Smartphones aren’t the most treasured members of the American family, despite a third of US households having three or more of them. But they certainly get a lot of attention. Endlessly distracting, as rich a source of aggravation as information, smartphones have ruined more family dinners than turnips. (I love you Mom, but yes, that was a shot.)
But I’m not just talking about the kids. One recent study suggested smartphone use among parents was “causing internal tension, conflicts and negative interactions with their kids.” Another found that parents who can’t put their phones down have kids more likely to misbehave. Another found that they take, like, 10 minutes to send a single text and then have to call me to ask how to attach a photo to the text message. Granted, that was my own study. The point is, these things are a toxic timesuck.
Unlike turnips, however, smartphones aren’t entirely evil. Families can use the connective powers of their devices for good — and it can be done without cramping anyone’s social media style. No young person wired for the modern world needs their parents sliding into their Instagram DMs (I actually feel gross just typing that), and Facebook is a lousy place to ask Karen if she’s ever going to drag the trash barrels back in. (“OMG MOM!!!”)
There are a range of apps custom designed for families to stay in touch (or just keep tabs), get things done, and, most importantly, shut these damn things off for a while.
A good way to keep the whole family on the same page is to wrangle them on the same app; and for chat purposes, I’m having a hard time finding a better option than Marco Polo.
While most families are a little all over the place, mine takes that to something of an extreme. With the folks in Maine, and the brothers in Western Mass., Florida, Texas, and Thailand (plus nephews and nieces; hi nephews and nieces!), the prospect of sharing a live group chat is next to impossible unless we converge to defy time and space in the dead of night. Marco Polo is an asynchronous video chat app (meaning you send video clips like texts) that allows us to convene in a group, drop in messages whenever we can, and keep a running watchable log of the whole conversation — sort of like an Instagram story that doesn’t vanish.
The Houston Press recently referred to it as “Snapchat for old people” and — yeah, that kind of nails it. But the kids love it too — they can doodle and type live on top of their video messages, tap little hearts and thumbs-ups to send love the new-fashioned way, and alter their voices into chipmunks or robots. (Disclosure: I might do these things too.) For families, it’s a simple way to keep communication an ongoing part of every day, with enough bells, whistles, and privacy for it not to be a drag.
All smartphones come standard with some manner of calendar or organizer, and most people go on to adopt calendars tied to their work (i.e. Outlook or Google Calendar) appointments; but these apps aren’t really tailored to the tornado of precision chaos that is most families’ daily schedules. What’s more, it’s good to separate your work from your family time — and that goes for the way you manage it.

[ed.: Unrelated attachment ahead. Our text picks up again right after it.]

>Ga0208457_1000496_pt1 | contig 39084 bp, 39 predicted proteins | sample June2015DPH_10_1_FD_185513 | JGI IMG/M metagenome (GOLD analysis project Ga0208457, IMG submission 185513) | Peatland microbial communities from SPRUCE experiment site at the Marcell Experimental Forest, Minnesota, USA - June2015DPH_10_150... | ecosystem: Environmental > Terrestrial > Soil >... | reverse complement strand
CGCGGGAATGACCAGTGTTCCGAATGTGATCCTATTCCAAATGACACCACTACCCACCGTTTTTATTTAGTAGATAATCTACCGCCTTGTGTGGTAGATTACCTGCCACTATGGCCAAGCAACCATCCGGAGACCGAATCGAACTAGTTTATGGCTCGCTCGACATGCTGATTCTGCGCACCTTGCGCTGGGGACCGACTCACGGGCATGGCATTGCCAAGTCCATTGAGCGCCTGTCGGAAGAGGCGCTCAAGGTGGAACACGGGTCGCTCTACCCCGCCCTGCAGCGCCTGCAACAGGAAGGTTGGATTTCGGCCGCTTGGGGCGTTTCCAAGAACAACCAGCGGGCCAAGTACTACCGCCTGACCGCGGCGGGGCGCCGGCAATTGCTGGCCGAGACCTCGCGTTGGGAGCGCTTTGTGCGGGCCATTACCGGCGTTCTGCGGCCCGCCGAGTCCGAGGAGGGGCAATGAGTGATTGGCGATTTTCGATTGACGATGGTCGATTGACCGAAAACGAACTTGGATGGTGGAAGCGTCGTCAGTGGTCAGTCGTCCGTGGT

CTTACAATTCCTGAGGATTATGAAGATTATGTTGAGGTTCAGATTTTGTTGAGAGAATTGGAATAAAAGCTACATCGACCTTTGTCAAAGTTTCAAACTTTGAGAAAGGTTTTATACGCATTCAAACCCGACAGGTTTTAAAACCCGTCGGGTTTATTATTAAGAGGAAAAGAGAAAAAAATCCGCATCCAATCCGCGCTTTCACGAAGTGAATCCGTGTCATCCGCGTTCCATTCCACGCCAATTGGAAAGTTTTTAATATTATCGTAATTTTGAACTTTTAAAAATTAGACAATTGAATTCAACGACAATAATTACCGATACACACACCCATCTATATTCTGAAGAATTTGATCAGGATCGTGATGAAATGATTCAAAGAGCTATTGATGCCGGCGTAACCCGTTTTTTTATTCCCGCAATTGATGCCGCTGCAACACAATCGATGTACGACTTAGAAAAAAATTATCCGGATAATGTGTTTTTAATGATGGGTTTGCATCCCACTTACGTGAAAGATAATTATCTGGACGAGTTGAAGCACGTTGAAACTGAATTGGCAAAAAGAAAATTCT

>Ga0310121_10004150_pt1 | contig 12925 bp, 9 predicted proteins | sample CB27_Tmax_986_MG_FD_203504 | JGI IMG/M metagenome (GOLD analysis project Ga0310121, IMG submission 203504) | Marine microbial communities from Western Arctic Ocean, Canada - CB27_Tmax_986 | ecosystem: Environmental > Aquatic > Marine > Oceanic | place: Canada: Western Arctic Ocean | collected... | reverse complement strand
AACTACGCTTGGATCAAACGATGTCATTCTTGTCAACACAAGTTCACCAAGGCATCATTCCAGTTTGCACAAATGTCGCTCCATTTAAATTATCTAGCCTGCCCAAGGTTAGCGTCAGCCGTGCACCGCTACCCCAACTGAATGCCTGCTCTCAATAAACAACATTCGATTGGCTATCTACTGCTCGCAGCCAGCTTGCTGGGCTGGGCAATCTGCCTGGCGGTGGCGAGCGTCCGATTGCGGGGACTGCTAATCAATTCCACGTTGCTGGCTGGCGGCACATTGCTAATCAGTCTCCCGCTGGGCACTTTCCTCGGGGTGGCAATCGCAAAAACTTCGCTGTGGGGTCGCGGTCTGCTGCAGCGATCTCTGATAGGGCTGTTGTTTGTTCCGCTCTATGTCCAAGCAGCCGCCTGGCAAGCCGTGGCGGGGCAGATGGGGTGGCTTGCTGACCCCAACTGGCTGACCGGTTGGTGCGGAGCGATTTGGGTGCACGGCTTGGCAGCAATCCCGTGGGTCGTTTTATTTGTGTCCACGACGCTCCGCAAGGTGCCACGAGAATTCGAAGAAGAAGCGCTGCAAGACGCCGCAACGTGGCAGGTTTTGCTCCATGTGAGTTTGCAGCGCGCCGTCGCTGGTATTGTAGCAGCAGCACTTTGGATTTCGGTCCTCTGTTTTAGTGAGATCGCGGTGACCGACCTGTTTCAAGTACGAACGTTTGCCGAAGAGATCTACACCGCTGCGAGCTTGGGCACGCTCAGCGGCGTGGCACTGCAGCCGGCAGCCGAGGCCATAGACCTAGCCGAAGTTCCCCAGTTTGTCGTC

I recommend a simple standalone family scheduler like Cozi. It takes your family’s mess of recitals, practices, dentist appointments, and play dates off the corkboard and into your palm (and all of your other devices), sorting it all into color-coded ease. The app also handles the various lists that keep families functioning: shopping lists, to-do lists, checklists, gift lists, and in the Family Journal section, maybe a list of all the weird stuff Beverly says as she’s learning to talk. A premium “Gold” version of the app offers an ad-free experience, plus some extra features like a Birthday Tracker. (But you don’t need that, do you?)
For the family virtual medicine cabinet, I recommend both the Red Cross’s First Aid app, which gathers together all sorts of pertinent information you might need in your hand when the kid puts his hand through a window trying to catch a fly ball. From a variety of first aid techniques, to one-tap access to emergency procedures, this one’s just good to have around. Ditto Epocrates, an app primarily used by physicians, but a useful searchable resource for any parent concerned about drug interactions, and a step up from the usual WebMD-induced panic attack.
And for those only just starting to field questions from on low about when they will get their first smartphones, even with these good app options available, your anxiety is understandable. But if you are ready to join the 56 percent of parents who have given smartphones to their tweens, ease yourself in with an app like Google Family Link. It gives parents (the Android-using ones, anyway) an almost Google-esque level of power over family smartphone use, letting parents manage which apps the kids use, how long they use them, and even set a “bedtime” for the device — not a bad feature for parents whose sleep aids have interacted negatively with Amazon Prime.Michael Andor Brodeur can be reached at firstname.lastname@example.org. Follow him on Twitter: @MBrodeur